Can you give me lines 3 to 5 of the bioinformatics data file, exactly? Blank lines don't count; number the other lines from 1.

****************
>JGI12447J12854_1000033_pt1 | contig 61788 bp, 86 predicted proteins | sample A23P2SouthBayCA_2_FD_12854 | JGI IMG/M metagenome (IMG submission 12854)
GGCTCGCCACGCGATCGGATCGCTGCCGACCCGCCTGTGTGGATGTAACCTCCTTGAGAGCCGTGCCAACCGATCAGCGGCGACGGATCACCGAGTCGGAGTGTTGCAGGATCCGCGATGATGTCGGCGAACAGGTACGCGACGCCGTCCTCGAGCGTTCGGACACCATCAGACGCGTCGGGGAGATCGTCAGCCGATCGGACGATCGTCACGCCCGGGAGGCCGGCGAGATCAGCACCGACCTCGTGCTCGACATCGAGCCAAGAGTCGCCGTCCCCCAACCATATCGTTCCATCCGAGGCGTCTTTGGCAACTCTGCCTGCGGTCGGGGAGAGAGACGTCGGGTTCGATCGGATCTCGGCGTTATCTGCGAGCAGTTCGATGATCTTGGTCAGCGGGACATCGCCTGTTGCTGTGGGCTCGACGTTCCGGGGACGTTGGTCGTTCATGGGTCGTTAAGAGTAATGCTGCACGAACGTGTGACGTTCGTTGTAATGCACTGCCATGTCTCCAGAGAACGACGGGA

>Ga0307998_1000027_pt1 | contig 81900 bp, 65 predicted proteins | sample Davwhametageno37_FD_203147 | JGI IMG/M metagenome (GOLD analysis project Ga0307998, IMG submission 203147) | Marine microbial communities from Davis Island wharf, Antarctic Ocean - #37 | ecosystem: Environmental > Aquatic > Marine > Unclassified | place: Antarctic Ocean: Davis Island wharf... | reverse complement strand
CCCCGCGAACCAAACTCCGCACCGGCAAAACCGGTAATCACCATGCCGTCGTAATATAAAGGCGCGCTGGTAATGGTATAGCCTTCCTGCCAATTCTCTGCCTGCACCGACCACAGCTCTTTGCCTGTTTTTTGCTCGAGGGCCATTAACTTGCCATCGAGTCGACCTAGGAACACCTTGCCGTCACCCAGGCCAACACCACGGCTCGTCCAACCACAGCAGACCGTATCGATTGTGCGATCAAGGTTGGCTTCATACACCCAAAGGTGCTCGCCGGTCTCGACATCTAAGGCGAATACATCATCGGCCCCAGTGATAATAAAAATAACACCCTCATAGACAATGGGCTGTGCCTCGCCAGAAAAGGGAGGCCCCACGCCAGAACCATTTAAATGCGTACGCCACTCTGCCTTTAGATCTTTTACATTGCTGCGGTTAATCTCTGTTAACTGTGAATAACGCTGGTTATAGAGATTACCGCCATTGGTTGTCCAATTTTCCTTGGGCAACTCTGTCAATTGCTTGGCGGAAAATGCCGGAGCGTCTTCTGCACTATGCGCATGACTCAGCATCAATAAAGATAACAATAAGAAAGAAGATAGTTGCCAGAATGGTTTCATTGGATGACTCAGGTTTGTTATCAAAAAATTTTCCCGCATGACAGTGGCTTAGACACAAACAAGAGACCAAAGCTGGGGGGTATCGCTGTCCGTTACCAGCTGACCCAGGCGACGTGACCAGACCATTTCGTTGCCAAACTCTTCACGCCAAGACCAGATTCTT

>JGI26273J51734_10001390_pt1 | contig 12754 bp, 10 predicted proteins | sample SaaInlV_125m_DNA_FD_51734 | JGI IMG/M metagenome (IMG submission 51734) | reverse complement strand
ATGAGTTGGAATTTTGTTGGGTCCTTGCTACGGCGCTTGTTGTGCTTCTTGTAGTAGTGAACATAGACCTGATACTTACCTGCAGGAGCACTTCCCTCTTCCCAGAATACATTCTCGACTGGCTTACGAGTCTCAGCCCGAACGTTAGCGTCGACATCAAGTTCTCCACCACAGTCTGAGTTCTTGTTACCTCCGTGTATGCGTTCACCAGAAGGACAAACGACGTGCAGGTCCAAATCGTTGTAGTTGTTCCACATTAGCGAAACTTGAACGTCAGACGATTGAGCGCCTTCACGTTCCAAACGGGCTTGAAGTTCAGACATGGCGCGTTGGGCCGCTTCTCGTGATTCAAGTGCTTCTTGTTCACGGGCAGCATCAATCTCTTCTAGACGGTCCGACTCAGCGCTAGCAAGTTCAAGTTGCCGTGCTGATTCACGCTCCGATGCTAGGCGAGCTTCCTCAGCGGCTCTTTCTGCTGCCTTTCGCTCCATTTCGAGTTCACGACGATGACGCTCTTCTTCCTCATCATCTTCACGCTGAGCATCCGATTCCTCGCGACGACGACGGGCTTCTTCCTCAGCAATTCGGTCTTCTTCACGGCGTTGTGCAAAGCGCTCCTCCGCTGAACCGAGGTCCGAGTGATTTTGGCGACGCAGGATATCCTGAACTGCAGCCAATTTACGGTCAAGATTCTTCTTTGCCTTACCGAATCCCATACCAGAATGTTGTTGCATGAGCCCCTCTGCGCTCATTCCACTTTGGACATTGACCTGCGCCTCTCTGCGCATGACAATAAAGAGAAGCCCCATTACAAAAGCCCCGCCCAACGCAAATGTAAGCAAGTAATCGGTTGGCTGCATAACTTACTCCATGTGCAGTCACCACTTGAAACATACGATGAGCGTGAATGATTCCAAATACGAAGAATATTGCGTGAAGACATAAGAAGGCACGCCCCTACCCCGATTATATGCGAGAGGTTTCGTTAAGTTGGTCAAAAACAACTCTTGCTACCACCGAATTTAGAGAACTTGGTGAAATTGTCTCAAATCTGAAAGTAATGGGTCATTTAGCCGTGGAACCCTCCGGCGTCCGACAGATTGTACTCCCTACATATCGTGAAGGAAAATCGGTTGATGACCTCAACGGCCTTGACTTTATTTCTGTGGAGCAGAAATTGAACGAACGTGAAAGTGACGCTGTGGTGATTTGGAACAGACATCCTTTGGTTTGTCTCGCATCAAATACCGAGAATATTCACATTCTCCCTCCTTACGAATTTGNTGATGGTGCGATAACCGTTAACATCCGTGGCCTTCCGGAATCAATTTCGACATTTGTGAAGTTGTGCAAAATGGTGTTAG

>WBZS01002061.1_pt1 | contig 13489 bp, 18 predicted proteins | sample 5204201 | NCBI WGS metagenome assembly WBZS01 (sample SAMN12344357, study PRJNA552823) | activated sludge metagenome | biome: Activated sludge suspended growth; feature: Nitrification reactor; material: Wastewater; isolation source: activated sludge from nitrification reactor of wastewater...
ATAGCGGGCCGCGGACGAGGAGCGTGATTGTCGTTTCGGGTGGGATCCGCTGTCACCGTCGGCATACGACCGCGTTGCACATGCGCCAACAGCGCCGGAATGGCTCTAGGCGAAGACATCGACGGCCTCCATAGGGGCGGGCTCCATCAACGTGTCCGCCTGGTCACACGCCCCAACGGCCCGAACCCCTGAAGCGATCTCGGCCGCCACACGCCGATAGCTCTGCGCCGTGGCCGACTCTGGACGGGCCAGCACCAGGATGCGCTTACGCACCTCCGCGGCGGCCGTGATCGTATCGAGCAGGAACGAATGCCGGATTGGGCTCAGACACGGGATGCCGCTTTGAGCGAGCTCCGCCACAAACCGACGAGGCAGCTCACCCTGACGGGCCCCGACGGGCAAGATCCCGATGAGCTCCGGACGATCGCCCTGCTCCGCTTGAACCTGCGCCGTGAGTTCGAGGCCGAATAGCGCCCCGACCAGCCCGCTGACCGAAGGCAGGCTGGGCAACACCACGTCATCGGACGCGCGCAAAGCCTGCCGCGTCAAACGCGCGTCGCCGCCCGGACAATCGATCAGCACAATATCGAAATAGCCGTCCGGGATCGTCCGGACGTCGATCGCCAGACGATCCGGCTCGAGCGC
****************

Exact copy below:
>Ga0307998_1000027_pt1 | contig 81900 bp, 65 predicted proteins | sample Davwhametageno37_FD_203147 | JGI IMG/M metagenome (GOLD analysis project Ga0307998, IMG submission 203147) | Marine microbial communities from Davis Island wharf, Antarctic Ocean - #37 | ecosystem: Environmental > Aquatic > Marine > Unclassified | place: Antarctic Ocean: Davis Island wharf... | reverse complement strand
CCCCGCGAACCAAACTCCGCACCGGCAAAACCGGTAATCACCATGCCGTCGTAATATAAAGGCGCGCTGGTAATGGTATAGCCTTCCTGCCAATTCTCTGCCTGCACCGACCACAGCTCTTTGCCTGTTTTTTGCTCGAGGGCCATTAACTTGCCATCGAGTCGACCTAGGAACACCTTGCCGTCACCCAGGCCAACACCACGGCTCGTCCAACCACAGCAGACCGTATCGATTGTGCGATCAAGGTTGGCTTCATACACCCAAAGGTGCTCGCCGGTCTCGACATCTAAGGCGAATACATCATCGGCCCCAGTGATAATAAAAATAACACCCTCATAGACAATGGGCTGTGCCTCGCCAGAAAAGGGAGGCCCCACGCCAGAACCATTTAAATGCGTACGCCACTCTGCCTTTAGATCTTTTACATTGCTGCGGTTAATCTCTGTTAACTGTGAATAACGCTGGTTATAGAGATTACCGCCATTGGTTGTCCAATTTTCCTTGGGCAACTCTGTCAATTGCTTGGCGGAAAATGCCGGAGCGTCTTCTGCACTATGCGCATGACTCAGCATCAATAAAGATAACAATAAGAAAGAAGATAGTTGCCAGAATGGTTTCATTGGATGACTCAGGTTTGTTATCAAAAAATTTTCCCGCATGACAGTGGCTTAGACACAAACAAGAGACCAAAGCTGGGGGGTATCGCTGTCCGTTACCAGCTGACCCAGGCGACGTGACCAGACCATTTCGTTGCCAAACTCTTCACGCCAAGACCAGATTCTT

>JGI26273J51734_10001390_pt1 | contig 12754 bp, 10 predicted proteins | sample SaaInlV_125m_DNA_FD_51734 | JGI IMG/M metagenome (IMG submission 51734) | reverse complement strand